four that I do not understand:
the way of a snake on a rock,
the way of a ship in the sea,
and the way of a man with a woman. 3
four things that move about magnificently: 5
who does not retreat from anything;
and a king with his army around him. 8
1 tn The form נִפְלְאוּ (niflÿ’u) is the Niphal perfect from פָּלָא (pala’); the verb means “to be wonderful; to be extraordinary; to be surpassing”; cf. NIV “too amazing.” The things mentioned are things that the sage finds incomprehensible (e.g., Gen 18:14; Judg 13:18; Ps 139:6; and Isa 9:6). The sage can only admire these wonders – he is at a loss to explain them.
2 sn It is difficult to know for certain what these four things had in common for the sage. They are all linked by the word “way” (meaning “a course of action”) and by a sense of mystery in each area. Suggestions for the connections between the four include: (1) all four things are hidden from continued observation, for they are in majestic form and then gone; (2) they all have a mysterious means of propulsion or motivation; (3) they all describe the movement of one thing within the sphere or domain of another; or (4) the first three serve as illustrations of the fourth and greatest wonder, which concerns human relationships and is slightly different than the first three.
3 tn This last item in the series is the most difficult to understand. The MT reads וְדֶּרֶךְ גֶּבֶר בְּעַלְמָה (vÿderekh gever bÿ’almah, “and the way of a man with a maid,” so KJV, NASB). The last term does not in and of itself mean “virgin” but rather describes a young woman who is sexually ready for marriage. What is probably in view here is the wonder of human sexuality, for the preposition בְּ (bet) in this sequence indicates that the “way of the man” is “with” the woman. This mystery might begin with the manner of obtaining the love of the young woman, but focuses on the most intimate part of human relationships. And all of this was amazing to the sage. All of it is part of God’s creative plan and therefore can be enjoyed and appreciated without fully comprehending it.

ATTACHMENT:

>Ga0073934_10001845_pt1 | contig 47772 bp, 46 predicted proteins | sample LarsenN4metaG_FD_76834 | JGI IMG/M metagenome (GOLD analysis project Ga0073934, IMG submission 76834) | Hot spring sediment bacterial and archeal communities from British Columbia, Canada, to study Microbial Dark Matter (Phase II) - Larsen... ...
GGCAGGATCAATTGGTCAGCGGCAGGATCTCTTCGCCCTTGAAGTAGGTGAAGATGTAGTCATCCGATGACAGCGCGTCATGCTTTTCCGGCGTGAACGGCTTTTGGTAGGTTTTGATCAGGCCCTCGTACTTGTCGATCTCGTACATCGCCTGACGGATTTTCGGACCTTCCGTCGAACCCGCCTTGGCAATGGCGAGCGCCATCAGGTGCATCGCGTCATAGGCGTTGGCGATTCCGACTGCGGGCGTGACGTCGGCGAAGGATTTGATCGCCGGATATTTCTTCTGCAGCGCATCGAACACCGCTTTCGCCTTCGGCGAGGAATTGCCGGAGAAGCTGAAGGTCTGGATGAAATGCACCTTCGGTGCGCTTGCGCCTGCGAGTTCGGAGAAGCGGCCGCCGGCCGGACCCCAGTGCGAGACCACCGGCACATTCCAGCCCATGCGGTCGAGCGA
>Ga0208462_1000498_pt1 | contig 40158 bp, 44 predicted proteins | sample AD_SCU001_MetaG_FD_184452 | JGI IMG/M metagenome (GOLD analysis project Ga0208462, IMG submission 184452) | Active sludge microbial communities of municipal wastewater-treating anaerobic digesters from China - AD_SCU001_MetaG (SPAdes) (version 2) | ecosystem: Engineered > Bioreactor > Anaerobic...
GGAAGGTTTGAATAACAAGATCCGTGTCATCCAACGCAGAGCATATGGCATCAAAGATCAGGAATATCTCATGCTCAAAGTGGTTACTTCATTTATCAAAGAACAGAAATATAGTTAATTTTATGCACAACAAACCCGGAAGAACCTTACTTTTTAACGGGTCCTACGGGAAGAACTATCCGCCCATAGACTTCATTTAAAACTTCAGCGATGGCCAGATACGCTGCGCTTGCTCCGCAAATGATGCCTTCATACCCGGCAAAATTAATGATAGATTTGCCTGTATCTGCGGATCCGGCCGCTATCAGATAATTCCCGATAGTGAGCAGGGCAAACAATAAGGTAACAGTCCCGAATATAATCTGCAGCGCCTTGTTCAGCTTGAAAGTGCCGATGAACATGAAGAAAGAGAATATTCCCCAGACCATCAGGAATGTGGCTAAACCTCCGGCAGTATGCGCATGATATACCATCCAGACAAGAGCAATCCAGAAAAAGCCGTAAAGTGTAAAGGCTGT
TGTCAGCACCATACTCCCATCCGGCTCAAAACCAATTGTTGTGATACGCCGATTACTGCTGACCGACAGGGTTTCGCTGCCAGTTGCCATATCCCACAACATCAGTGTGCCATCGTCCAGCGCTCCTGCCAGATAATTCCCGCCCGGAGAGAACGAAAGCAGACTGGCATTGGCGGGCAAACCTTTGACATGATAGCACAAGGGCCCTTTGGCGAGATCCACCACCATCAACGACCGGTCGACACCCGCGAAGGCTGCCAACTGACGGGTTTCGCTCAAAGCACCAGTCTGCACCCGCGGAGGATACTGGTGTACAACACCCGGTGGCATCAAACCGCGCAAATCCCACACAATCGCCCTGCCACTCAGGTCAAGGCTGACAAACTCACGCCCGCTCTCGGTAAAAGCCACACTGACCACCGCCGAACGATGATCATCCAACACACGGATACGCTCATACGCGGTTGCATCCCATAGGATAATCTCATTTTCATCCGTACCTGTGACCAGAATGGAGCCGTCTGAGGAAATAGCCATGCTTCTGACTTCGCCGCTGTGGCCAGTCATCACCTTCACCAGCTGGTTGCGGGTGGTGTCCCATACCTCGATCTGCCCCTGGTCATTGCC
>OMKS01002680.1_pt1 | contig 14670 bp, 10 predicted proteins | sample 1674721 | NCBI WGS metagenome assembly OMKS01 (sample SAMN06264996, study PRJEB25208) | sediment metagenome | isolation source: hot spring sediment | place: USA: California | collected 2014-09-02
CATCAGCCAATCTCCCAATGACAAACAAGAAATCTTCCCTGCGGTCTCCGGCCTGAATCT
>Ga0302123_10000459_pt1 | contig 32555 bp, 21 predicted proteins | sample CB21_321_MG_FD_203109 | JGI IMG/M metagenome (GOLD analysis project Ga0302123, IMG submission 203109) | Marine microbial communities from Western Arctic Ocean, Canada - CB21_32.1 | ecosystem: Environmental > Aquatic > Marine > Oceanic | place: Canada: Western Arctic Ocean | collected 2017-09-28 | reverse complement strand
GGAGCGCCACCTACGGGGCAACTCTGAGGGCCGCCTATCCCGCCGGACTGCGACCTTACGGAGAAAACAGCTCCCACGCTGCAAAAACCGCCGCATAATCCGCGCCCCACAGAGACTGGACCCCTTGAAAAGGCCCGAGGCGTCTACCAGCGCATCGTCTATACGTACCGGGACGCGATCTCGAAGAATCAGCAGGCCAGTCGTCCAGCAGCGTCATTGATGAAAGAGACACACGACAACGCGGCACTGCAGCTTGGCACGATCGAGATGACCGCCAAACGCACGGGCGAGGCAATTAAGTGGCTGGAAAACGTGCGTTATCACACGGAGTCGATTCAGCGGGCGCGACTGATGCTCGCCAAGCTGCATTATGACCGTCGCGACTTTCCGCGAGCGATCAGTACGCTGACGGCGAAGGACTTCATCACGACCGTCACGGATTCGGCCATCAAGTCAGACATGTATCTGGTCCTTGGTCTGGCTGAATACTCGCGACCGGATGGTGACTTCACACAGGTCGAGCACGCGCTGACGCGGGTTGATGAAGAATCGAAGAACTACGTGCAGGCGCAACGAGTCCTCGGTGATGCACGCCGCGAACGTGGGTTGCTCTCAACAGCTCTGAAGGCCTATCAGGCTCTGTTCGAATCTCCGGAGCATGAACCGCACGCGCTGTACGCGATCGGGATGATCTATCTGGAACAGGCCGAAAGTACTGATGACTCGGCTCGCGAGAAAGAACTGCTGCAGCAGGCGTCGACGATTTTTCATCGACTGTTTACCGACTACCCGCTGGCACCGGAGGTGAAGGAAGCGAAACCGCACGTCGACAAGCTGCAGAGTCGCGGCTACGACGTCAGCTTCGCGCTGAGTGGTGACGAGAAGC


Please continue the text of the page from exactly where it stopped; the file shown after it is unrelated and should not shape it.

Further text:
4 tn The form מֵיטִיבֵי (metibe) is the Hiphil participle, plural construct. It has the idea of “doing good [in] their step.” They move about well, i.e., magnificently. The genitive would be a genitive of specification.
5 tn The construction uses the Hiphil participle again (as in the previous line) followed by the infinitive construct of הָלַךְ (halakh). This forms a verbal hendiadys, the infinitive becoming the main verb and the participle before it the adverb.
6 tn Heb “mighty among the beasts,” but referring to a superlative degree (“mightiest”).
7 tn The Hebrew term זַרְזִיר (zarzir) means “girt”; it occurs only here with “loins” in the Bible: “that which is girt in the loins” (BDB 267 s.v.). Some have interpreted this to be the “greyhound” because it is narrow in the flanks (J. H. Greenstone, Proverbs, 327); so KJV, ASV. Others have suggested the warhorse, zebra, raven, or starling. Tg. Prov 30:31 has it as the large fighting cock that struts around among the hens. There is no clear referent that is convincing, although most modern English versions use “strutting rooster” or something similar (cf. CEV “proud roosters”).
8 tc This last line has inspired many suggestions. The MT has “with his army around him” (אַלְקוּם עִמּוֹ, ’alqum ’immo); so NIV. This has been emended to read “against whom there is no rising up” (so KJV, ASV) or “standing over his people.” The LXX has “a king haranguing his people.” Tg. Prov 30:31 has, “a king who stands up before his people and addresses them.” Some have attempted to identify this with Alcimus, the high priest who aspired to kingship (1 Macc 7:5-22), but such a suggestion is quite remote. Another interpretation sees the word for “God” in the line: “a king with whom God is.” Furthermore, C. H. Toy thinks the text is corrupt and must have at one time referred to some majestic animal (Proverbs [ICC], 537). While all these suggestions are fascinating, they have not improved or corrected the Hebrew text. At least one can say the focus is on the stately appearance of the king at some auspicious moment. The word occurs only here; but if it is interpreted with its Arabic cognate in mind, then it refers to a band of soldiers (BDB 39 s.v. אַלְקוּם).